Welcome to the world of androids. With both the functionality and aesthetics of humans, these robots are a far leap from the C3P0's and R2D2's of years past.
Mere telephone calls aren't good enough? Video calls don't push the envelope far enough? Japanese researchers may have just what you need: a life-size robot that speaks, moves, and blinks your phone calls at you.
Called the Telenoid R1, the robot has sensors to transmit the movements and sounds of your caller and motors that can replicate them locally.
The robot will allow "people to feel as if an acquaintance in the distance is next to you," according to its developers, Osaka University and the Advanced Telecommunications Research Institute.
The man behind the project, Hiroshio Ishiguro of Osaka University, is famous for creating such androids for an area of robotics research called telepresence, or transmitting a person's presence to a remote location. He has already made a robot replica of himself, as well as a smiling female called the Geminoid F.
An article in IEEE Spectrum magazine describes the operation of the robot, which Ishiguro expects will be used in real-life situations -- provide company to elderly people living alone, for example.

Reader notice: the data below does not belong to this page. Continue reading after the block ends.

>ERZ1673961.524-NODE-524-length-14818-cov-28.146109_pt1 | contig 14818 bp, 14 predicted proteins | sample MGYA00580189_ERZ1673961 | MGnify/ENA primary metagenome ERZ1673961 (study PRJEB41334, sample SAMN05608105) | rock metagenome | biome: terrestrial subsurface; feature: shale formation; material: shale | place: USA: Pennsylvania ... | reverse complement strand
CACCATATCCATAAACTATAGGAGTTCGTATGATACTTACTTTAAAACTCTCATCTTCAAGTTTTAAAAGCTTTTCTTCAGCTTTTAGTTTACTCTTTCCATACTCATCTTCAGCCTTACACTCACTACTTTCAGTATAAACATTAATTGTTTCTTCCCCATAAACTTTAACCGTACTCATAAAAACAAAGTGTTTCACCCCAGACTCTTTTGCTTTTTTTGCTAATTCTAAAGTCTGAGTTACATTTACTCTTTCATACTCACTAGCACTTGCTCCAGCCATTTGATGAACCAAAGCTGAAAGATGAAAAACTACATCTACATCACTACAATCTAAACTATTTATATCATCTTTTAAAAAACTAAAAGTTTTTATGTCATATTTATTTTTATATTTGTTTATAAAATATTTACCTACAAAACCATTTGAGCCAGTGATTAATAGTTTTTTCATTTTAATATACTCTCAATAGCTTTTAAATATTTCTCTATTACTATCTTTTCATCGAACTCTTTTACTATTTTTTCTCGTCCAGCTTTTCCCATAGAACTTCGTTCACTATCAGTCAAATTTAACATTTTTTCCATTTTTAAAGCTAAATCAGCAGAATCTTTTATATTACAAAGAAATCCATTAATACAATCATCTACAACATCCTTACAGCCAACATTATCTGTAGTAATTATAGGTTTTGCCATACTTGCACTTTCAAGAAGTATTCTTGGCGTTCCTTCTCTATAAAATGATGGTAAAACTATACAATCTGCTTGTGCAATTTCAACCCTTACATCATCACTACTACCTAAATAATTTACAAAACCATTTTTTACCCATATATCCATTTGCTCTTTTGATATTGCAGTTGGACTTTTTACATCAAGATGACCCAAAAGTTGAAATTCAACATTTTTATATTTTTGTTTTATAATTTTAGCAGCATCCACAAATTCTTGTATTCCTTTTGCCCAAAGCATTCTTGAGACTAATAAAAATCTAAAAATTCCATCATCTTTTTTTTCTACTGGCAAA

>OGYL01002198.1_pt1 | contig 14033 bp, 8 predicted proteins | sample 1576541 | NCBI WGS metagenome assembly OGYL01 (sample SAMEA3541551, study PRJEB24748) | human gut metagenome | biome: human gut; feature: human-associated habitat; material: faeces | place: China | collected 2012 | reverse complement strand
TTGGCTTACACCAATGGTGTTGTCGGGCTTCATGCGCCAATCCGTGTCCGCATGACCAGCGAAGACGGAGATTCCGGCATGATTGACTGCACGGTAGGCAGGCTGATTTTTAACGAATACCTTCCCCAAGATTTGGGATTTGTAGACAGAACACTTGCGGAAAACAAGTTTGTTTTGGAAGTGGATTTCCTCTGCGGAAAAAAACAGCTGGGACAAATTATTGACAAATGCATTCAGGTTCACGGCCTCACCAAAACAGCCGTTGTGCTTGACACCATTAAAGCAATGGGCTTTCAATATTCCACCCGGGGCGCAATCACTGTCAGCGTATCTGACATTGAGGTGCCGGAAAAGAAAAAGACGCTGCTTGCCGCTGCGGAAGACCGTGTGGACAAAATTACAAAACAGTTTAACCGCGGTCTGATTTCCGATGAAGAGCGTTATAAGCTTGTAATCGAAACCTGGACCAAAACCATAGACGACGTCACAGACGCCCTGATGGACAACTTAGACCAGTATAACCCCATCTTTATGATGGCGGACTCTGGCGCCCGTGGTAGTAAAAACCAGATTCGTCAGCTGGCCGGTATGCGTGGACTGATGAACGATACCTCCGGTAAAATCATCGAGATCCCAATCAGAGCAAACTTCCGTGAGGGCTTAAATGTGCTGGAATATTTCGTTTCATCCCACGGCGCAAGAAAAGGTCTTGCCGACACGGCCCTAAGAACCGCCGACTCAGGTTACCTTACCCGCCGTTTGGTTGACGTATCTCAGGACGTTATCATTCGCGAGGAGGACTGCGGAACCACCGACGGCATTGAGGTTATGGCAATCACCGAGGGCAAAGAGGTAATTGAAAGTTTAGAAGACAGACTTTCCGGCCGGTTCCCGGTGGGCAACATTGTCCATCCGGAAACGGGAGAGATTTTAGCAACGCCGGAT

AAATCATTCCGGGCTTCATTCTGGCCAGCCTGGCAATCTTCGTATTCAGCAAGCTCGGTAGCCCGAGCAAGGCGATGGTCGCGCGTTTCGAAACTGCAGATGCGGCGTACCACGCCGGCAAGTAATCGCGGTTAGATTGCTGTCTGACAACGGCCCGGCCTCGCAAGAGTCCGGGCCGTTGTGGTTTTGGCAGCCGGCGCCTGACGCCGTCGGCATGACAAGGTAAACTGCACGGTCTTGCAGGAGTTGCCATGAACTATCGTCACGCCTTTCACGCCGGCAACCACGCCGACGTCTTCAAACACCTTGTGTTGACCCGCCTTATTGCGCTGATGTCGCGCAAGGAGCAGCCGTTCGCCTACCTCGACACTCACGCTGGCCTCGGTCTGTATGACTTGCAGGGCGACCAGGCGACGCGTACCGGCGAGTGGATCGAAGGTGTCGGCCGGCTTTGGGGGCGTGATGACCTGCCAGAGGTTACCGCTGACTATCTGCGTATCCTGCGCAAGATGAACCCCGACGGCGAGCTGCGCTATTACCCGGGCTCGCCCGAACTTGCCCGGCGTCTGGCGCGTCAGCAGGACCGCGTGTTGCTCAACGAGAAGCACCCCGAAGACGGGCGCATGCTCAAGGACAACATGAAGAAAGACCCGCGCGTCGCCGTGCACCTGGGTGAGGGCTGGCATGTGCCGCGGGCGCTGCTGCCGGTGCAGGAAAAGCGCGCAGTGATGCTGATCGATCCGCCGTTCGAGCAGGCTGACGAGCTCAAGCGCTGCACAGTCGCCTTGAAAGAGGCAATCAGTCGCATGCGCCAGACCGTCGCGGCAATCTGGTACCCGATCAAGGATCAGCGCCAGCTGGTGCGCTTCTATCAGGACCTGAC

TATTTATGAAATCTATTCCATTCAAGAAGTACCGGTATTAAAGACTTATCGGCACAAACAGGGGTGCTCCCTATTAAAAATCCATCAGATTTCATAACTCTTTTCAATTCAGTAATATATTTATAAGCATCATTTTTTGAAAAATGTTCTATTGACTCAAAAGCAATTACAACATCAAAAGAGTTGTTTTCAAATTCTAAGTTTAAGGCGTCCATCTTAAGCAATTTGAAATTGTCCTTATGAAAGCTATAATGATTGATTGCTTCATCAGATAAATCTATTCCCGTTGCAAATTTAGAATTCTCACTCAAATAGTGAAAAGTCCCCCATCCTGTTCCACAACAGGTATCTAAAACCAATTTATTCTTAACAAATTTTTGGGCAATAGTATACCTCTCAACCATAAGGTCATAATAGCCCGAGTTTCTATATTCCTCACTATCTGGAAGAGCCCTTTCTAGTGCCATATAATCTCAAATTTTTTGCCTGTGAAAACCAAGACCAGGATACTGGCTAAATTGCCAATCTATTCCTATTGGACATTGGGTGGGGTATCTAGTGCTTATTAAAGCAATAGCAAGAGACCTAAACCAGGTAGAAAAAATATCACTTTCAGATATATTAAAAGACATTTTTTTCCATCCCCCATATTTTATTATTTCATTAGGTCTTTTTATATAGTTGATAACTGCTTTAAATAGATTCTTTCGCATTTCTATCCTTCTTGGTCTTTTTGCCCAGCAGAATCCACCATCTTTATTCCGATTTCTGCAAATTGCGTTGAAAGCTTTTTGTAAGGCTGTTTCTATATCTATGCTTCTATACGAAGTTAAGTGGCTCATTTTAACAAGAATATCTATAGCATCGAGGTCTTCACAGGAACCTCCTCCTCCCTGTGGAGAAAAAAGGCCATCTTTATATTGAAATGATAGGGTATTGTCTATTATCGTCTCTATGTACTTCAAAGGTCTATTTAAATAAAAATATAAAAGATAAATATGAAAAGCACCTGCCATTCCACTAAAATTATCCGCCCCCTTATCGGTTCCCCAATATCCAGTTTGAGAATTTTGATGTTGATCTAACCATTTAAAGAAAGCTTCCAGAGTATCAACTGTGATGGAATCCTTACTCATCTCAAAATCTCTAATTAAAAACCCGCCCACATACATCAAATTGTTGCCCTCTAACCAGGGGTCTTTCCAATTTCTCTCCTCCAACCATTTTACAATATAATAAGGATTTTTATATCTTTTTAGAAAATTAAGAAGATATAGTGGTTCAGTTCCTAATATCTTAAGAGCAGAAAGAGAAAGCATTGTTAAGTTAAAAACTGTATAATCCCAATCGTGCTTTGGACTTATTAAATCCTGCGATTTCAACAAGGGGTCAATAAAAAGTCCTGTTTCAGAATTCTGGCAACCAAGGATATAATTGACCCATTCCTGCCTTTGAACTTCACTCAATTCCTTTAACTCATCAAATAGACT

A controller sits at a computer with a webcam and specially developed software, wrote the magazine. The computer captures voice and tracks the operator's face and head movements; the voice and some of those movements are then transmitted to the Telenoid. The operator can also push buttons to activate other behaviors.
Even its creators admit the Telenoid R1, which will be demonstrated at this year's Ars Electronica festival in Linz, Austria, is a bit eerie, but they explain that "once we communicate with others by using the Telenoid, we can adapt to it."
The Telenoid R1 uses motors as actuators, and there are only nine in its body. Ishiguro's previous androids used pneumatic actuators; the Geminoid HI-1 had 50 of them, and the Geminoid F had 12. The Telenoid's smaller and simpler body helped reduce development and production costs.
The robot has been made to look similar to a human but without hair, to appear "as both male and female, as both old and young," the developers said.
The robot is expect to sell for about $40,000 for research purposes and about $8,000 for general purposes, and will be made available in Japan later this year.